How the Republic's first consultant providing end-of-life care to children is helping families
MARY Devins experienced a moment of "magic" on a hospital ward 25 years ago when she watched a consultant allay the fears of an elderly cancer patient.
Witnessing the exchange between the senior medic and a distraught 78-year-old woman in agonising pain from pancreatic cancer, the young intern realised her career path.
"This lovely man who had just started as a palliative care consultant came in to see her," she said.
"He was so open talking to her about her future and how things were going to pan out. It was all the stuff I didn't hear other doctors talk about - this open conversation about feelings and worries and her family. He also started her on some medication.
"She had her first good night's sleep. I think part of it was not just having her pain resolved but actually addressing all her anxieties and fears. It was like he had done magic, it was amazing. I was completely in awe of him."
As someone who had always wanted to work with children, the junior doctor from Strandhill, Co Sligo became aware there was no dedicated end-of-life care for children in Ireland - and knew she would have to work outside the country to get experience.
After moving to Wales to work alongside a leading NHS consultant, Dr Devins travelled to Nova Scotia in Canada before returning to Dublin in May 2011 to take up the role of the Republic's first ever consultant in palliative paediatric medicine.
Such has been its success that a second similar job is being created to deal with the volume of referrals.
Northern Ireland's strategy was due to begin last year but has been shelved
The development in is stark contrast to the situation in Northern Ireland, where a 10-year strategy - that was written in 2015 and due to begin last year - to improve care for terminally ill children has been shelved due to funding shortages.
One of the key recommendations of the 2016-2026 plan, which was sanctioned by former Sinn Féin health minister Michelle O'Neill two months before the collapse of power-sharing, was the creation of a specialist consultant role. The north is now the only NHS region without such a position.
While Dr Devins (47) accepts the reality of budgetary difficulties, she said the north "certainly had the patient figures" for a similar post.
Based at Our Lady's Children's Hospital in Crumlin in south Dublin, her role centres on supporting consultants across the Republic providing palliative care to children as well as leadership to community nurses caring for children with life-limiting conditions.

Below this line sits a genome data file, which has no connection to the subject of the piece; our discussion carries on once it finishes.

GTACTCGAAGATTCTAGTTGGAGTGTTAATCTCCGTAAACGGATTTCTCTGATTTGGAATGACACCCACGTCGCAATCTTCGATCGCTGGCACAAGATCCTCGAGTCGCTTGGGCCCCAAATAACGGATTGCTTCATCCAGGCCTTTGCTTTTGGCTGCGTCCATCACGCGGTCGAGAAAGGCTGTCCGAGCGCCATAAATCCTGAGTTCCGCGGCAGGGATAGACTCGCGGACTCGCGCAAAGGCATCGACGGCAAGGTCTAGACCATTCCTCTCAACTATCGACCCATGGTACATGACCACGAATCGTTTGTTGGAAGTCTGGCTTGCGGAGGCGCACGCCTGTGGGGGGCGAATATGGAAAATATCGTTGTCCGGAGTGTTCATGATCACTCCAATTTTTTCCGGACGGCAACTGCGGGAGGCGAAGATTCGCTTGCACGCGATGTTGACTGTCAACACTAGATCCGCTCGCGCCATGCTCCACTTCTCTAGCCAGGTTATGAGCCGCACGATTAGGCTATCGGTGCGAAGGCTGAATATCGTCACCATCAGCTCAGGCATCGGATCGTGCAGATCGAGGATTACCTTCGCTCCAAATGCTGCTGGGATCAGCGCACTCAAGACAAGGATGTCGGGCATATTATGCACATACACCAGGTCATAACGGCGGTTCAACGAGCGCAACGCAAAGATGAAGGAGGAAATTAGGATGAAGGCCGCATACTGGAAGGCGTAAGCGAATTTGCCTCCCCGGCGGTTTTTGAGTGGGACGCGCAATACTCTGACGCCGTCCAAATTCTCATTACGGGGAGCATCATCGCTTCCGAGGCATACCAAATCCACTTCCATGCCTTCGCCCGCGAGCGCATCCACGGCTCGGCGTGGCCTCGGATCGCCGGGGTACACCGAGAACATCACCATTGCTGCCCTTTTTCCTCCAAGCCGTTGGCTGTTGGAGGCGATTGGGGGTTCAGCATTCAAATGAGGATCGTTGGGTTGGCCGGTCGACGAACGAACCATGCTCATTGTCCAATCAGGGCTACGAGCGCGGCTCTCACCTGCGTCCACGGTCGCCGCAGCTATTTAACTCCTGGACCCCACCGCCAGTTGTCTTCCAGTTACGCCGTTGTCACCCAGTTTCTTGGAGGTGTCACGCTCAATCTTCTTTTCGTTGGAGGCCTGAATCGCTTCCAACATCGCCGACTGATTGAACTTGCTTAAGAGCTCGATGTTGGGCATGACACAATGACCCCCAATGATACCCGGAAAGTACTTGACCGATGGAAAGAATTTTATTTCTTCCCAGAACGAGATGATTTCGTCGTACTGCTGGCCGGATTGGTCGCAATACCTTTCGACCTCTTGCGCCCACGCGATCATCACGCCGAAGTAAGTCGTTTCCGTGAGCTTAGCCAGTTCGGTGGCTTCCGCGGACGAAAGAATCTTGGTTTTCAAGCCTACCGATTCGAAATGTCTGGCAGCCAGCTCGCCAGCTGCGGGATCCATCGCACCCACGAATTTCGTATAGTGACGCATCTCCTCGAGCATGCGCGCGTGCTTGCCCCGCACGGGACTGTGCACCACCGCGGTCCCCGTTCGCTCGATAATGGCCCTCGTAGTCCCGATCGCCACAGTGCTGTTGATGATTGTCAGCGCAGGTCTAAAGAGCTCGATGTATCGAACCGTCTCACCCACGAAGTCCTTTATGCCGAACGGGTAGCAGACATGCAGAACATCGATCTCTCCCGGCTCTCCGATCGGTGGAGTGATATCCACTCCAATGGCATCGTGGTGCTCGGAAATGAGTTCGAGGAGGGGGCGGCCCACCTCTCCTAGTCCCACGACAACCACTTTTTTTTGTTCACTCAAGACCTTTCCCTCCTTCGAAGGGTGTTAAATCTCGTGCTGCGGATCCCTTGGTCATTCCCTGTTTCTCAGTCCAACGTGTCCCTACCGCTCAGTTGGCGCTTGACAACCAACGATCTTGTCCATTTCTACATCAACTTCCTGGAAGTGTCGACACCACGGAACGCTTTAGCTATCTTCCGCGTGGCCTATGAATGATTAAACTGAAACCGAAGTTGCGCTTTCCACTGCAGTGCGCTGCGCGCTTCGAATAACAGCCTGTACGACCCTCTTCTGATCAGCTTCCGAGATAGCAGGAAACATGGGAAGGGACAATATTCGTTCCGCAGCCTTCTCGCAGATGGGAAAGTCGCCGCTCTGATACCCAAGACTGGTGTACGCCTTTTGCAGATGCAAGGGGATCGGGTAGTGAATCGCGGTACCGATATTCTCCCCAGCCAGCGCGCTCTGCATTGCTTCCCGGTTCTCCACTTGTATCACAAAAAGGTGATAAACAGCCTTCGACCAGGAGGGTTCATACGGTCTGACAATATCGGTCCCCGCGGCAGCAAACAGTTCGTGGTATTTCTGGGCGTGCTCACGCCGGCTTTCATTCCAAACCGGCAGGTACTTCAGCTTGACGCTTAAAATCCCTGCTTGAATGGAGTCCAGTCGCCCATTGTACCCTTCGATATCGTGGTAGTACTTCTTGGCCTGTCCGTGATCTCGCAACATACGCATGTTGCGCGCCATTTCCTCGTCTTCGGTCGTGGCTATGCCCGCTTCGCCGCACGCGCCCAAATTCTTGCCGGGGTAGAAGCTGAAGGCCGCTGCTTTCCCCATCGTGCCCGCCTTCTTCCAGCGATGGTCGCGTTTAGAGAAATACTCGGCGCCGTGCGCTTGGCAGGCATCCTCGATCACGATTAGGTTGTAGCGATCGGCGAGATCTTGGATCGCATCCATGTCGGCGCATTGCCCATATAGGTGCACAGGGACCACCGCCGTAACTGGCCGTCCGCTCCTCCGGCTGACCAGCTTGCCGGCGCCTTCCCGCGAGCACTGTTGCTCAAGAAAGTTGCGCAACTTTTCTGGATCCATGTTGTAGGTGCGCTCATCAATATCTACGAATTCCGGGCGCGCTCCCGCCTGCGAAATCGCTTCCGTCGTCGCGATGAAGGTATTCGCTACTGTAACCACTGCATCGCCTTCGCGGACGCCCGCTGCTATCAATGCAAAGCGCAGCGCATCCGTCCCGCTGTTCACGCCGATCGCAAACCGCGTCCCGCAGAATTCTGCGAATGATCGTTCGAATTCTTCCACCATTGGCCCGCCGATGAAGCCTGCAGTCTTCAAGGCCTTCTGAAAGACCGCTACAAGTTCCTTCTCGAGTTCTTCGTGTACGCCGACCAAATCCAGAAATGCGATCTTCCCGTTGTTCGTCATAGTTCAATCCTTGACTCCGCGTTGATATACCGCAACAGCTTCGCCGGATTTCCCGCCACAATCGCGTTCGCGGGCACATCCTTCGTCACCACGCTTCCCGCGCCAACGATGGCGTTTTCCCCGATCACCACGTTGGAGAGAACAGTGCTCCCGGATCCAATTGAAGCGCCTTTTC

Her appointment was created on the back of the Republic's palliative care for children strategy, published in 2010.
While medicine has radically improved in helping babies and children with life-limiting illnesses survive longer, there are more children dying in hospital.
"Losing a child is the worst thing that can happen to anybody," she said.
"A lot of my role is about helping children them with symptom management, seeing families who I might know over a number of years. I also meet women ante-natally where they have a baby that is going to be life-limited and we plan around the delivery and help support them.
"It is really tough and especially so since I had my own little girl four years ago. I hoped I always had empathy but when you have your own child it's different.
'I can't change what's ultimately going to happen but I can help families focus on quality of life and living in the moment'
"I can't change what's ultimately going to happen but I can make a difference as to regards how things will happen, where it might happen and how comfortable people will be. I can also help families make decisions around choices of what kind of care they want and where they want it to be.
"I can help families focus on quality of life and living in the moment."
Prior to Dr Devins' appointment, there were were just over 50 referrals to the paediatric end-of-life children's service annually - but this figure more than doubled last year.
Referrals are classed as those who make telephone calls as well as patients they see as inpatients and outpatients.
The specialist service saw almost 70 deaths last year.
The medic says there is a misconception that most of their young patients have cancer, when in fact the majority have "very complex conditions", such as the worst forms of cerebral palsy and bad brain injuries.
"The brain injury isn't going to kill them but they are very fragile and susceptible to horrendous seizures and pneumonia. They die prematurely because of complications. There's also a number of children where they have a very complex heart condition where they've had surgery but things aren't going well. There's quite a mixture."